- LAUREATE: Rudyard Kipling (1907, Britain)
- BOOK READ: Kim
Rudyard Kipling is one of those writers people still read widely in America, if by “still read widely” we mean “watch The Jungle Book, the animated movie based on Kipling’s most popular work.” As much as it charms me that there’s bona fide overlap in the Venn diagram of the Nobel Prize in Literature and Walt Disney, the ability to sing “The Bare Necessities” seems like pretty skinny evidence that Kipling’s still on people’s bed stands. Various editions of The Jungle Book are out there, but they seem geared for the nostalgic market—to be given to other people’s children, or perused by Boomers thinking of that magical summer when they were ten and went to stay in a cabin by the lake, etc. Most editions have radically altered the text, for reasons you can imagine. I was assigned The Jungle Book in a college class in order to study the ways in which imperialist ideas filtered through the culture.
The jewel in the crown of that class was Edward Saïd’s monumental cultural study Orientalism, which chronicles the lengthy and sorry history of Western artists portraying Eastern culture through a prejudicial lens. Saïd wrote the smart and lengthy introduction to my copy of Kim, a novel that balances, quite nimbly, Kipling’s two preoccupations: chronicling India at the height of the British occupation and daring adventure stories. “Although it can be read with enjoyment by adolescents,” Saïd says, “it can also be read with respect and interest years afterwards, both by the general reader and the critic alike.”
I admit to a quarrel with the first part of that sentence. Kim begins like this: “He sat, in defiance of municipal orders, astride the gun Zam-Zammah on her brick platform opposite the old Ajaib-Gher—the Wonder House, as the natives call the Lahore Museum. Who hold Zam-Zammah, that ‘fire-breathing dragon,’ hold the Punjab, for the great green-bronze piece is always first of the conqueror’s loot.”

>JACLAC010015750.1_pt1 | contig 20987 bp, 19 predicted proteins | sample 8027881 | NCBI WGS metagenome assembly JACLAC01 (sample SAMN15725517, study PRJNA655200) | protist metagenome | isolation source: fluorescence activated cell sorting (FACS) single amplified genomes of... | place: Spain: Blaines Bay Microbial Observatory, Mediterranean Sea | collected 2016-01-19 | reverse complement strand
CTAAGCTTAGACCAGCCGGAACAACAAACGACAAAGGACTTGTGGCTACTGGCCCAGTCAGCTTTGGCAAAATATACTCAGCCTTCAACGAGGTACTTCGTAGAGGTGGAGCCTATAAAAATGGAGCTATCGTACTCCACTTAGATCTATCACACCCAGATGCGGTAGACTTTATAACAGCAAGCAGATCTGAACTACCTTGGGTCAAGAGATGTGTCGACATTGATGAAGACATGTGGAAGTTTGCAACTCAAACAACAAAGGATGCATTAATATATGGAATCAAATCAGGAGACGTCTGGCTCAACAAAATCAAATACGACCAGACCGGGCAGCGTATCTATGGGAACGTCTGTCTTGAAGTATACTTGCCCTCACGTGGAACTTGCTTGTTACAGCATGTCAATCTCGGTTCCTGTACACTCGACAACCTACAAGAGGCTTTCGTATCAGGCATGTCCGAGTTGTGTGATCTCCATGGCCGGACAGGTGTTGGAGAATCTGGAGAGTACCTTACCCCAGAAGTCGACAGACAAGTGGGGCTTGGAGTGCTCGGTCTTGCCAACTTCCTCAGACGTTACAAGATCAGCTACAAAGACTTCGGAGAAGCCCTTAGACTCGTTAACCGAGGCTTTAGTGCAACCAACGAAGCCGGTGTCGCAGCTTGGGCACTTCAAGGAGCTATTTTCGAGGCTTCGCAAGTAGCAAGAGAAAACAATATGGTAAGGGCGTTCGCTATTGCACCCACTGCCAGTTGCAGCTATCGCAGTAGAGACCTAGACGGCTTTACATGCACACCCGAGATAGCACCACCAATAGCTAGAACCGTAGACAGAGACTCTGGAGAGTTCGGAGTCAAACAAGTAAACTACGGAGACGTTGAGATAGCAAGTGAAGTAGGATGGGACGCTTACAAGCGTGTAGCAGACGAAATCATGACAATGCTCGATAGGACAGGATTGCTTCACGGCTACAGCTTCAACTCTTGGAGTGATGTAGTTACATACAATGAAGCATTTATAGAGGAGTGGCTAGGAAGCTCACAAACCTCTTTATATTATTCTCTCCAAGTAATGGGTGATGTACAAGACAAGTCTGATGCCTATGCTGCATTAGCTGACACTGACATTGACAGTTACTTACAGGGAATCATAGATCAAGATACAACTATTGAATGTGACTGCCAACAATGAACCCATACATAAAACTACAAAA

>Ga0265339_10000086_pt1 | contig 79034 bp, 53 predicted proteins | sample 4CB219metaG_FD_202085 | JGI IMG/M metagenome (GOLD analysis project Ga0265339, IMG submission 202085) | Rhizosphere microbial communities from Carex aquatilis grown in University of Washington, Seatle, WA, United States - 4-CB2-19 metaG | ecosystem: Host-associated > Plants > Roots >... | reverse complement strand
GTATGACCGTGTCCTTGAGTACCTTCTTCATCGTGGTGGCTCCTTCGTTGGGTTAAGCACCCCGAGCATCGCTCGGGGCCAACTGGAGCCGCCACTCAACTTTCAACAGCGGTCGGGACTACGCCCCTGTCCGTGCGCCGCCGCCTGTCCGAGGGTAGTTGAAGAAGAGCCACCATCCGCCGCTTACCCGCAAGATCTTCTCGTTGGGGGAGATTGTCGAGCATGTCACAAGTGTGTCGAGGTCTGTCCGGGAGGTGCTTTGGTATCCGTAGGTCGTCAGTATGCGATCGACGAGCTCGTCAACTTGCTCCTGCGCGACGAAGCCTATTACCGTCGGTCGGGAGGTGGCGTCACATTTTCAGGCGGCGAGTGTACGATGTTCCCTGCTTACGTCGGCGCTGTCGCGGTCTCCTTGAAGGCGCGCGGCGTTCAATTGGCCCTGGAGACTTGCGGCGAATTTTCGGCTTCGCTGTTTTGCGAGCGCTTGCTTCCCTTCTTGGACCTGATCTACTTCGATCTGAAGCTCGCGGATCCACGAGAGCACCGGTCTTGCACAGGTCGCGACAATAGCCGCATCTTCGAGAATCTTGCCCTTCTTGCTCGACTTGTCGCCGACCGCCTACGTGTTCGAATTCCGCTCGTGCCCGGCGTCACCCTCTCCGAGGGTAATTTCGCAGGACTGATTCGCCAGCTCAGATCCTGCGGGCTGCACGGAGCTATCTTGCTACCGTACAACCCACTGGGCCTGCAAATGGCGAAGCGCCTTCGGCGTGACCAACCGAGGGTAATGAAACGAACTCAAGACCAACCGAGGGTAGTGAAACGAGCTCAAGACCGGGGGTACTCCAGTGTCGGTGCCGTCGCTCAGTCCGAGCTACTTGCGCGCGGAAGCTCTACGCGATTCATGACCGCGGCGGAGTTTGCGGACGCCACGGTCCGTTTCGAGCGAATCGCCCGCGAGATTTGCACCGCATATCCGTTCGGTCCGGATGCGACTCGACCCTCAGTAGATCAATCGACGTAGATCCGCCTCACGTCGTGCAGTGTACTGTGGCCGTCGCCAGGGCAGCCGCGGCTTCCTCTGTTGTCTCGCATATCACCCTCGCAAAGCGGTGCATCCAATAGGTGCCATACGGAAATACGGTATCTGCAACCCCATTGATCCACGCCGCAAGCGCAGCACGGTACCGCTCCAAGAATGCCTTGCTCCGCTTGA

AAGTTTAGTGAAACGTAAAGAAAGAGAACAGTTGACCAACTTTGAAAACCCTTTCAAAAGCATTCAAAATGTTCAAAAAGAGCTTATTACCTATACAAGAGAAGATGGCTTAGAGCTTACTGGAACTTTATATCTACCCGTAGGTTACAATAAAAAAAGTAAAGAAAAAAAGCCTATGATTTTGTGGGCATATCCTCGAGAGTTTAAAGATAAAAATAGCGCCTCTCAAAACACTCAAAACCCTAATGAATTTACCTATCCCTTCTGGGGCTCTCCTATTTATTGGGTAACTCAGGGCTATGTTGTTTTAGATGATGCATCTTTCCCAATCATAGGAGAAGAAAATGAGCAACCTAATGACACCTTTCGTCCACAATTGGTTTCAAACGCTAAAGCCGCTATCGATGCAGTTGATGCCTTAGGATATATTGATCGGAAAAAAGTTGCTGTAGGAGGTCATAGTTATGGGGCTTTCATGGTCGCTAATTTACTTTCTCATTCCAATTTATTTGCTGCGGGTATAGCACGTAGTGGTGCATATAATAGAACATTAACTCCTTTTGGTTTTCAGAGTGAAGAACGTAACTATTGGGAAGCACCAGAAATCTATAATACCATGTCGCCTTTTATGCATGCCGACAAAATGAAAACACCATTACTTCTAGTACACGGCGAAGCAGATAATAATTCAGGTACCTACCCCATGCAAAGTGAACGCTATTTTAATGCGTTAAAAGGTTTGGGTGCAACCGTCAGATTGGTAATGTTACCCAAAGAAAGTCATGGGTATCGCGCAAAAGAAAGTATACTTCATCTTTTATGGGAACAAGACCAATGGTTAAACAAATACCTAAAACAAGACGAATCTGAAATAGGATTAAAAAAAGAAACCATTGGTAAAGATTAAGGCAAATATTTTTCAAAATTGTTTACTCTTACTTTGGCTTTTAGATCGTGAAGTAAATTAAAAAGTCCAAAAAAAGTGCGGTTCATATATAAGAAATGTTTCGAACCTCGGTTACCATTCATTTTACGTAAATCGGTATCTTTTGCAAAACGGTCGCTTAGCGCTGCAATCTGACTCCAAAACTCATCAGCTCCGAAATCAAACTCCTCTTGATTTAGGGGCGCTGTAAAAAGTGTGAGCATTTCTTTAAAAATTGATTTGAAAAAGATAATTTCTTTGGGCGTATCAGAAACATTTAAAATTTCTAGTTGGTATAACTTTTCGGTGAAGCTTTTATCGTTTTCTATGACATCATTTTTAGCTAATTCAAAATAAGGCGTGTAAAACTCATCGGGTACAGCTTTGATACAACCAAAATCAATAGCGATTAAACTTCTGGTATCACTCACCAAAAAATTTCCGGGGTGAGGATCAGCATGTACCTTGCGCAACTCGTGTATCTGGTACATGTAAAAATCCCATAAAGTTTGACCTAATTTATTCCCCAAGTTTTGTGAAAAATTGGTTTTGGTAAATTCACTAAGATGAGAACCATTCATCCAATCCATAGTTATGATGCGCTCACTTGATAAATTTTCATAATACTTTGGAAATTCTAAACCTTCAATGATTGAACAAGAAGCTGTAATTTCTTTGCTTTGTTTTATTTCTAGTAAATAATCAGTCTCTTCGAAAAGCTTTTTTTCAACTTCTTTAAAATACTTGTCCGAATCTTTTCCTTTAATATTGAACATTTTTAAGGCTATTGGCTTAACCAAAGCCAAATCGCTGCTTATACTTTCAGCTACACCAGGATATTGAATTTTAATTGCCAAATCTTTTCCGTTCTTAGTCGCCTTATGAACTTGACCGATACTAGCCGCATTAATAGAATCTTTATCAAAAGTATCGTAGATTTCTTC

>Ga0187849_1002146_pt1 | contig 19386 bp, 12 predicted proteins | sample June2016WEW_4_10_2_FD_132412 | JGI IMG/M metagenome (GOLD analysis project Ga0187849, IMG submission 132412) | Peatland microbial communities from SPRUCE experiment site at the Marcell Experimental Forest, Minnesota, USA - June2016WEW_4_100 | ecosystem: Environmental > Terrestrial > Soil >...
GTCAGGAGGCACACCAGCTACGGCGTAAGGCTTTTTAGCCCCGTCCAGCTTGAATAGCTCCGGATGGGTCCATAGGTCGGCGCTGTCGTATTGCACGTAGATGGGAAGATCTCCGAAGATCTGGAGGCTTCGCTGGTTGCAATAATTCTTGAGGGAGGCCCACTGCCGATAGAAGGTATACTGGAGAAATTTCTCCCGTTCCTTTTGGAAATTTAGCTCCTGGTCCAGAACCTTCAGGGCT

We are already on the sixth of Saïd’s much-appreciated explanatory endnotes. You give Kim to an adolescent—I’ll wait here. It’s a shame that Kipling’s language feels a little muddy to the modern reader, because it’s only the first of several hoops to jump through in order to appreciate the novel. Once you’ve accustomed yourself to the style, you’re in the prickly territory of India at the turn of the last century. The bowings and scrapings of the lower castes, the emphasized exoticism of costume and spirituality, the presumed heroism of the Brits—none of it sat well with me as I read. Any book a century old will have to be out of step in its cultural norms, but race and imperialism are such bright and instant red flags—particularly for a graduate of a place where you read The Jungle Book looking for precisely those things—that it was hard to sahib my way through the book.
The heroes, however, move quite easily. The plot of Kim centers around the title character, a young, supremely cunning urchin with the distinct advantage of being white by birth while being native in behavior. He meets up with a Tibetan holy man passing through on a quest, and through various contrivances the two of them set off together in fulfillment of the lama’s spiritual voyage and a robust plot of espionage. The novel is set against the background of the Great Game, historians’ name for the century-long conflict between England and Russia as they vied for control of central Asia, and just that chummy term for a great deal of human suffering—the Great Game—made me cringe. But to Kipling’s credit, Kim looks askance at every facet of India in flux, finding the competing ideologies of India’s cornucopia of religions—“Kim accepted this new god without emotion. He knew already a few score” —as bewildering as the politics.